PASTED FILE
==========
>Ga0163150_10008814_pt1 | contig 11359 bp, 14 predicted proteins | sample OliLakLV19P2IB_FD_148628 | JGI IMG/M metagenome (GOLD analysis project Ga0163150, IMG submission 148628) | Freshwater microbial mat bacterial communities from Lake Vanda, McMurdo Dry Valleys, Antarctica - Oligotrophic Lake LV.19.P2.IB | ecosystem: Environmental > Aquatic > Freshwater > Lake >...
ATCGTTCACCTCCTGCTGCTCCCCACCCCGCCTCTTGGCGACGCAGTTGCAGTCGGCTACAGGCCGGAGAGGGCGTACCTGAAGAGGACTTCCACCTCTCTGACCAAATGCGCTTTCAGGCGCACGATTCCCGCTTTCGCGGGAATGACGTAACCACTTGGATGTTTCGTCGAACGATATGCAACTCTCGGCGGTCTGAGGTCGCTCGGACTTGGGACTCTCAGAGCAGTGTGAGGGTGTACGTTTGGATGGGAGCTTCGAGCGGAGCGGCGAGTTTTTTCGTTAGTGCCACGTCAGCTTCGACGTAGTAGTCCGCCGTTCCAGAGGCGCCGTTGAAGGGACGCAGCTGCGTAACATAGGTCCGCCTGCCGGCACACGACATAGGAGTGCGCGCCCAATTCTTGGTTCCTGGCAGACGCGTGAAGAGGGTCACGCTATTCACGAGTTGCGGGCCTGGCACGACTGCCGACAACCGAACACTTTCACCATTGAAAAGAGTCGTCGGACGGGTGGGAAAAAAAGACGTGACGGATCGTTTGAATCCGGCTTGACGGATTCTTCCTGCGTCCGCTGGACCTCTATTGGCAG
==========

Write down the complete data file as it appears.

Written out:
>Ga0163150_10008814_pt1 | contig 11359 bp, 14 predicted proteins | sample OliLakLV19P2IB_FD_148628 | JGI IMG/M metagenome (GOLD analysis project Ga0163150, IMG submission 148628) | Freshwater microbial mat bacterial communities from Lake Vanda, McMurdo Dry Valleys, Antarctica - Oligotrophic Lake LV.19.P2.IB | ecosystem: Environmental > Aquatic > Freshwater > Lake >...
ATCGTTCACCTCCTGCTGCTCCCCACCCCGCCTCTTGGCGACGCAGTTGCAGTCGGCTACAGGCCGGAGAGGGCGTACCTGAAGAGGACTTCCACCTCTCTGACCAAATGCGCTTTCAGGCGCACGATTCCCGCTTTCGCGGGAATGACGTAACCACTTGGATGTTTCGTCGAACGATATGCAACTCTCGGCGGTCTGAGGTCGCTCGGACTTGGGACTCTCAGAGCAGTGTGAGGGTGTACGTTTGGATGGGAGCTTCGAGCGGAGCGGCGAGTTTTTTCGTTAGTGCCACGTCAGCTTCGACGTAGTAGTCCGCCGTTCCAGAGGCGCCGTTGAAGGGACGCAGCTGCGTAACATAGGTCCGCCTGCCGGCACACGACATAGGAGTGCGCGCCCAATTCTTGGTTCCTGGCAGACGCGTGAAGAGGGTCACGCTATTCACGAGTTGCGGGCCTGGCACGACTGCCGACAACCGAACACTTTCACCATTGAAAAGAGTCGTCGGACGGGTGGGAAAAAAAGACGTGACGGATCGTTTGAATCCGGCTTGACGGATTCTTCCTGCGTCCGCTGGACCTCTATTGGCAG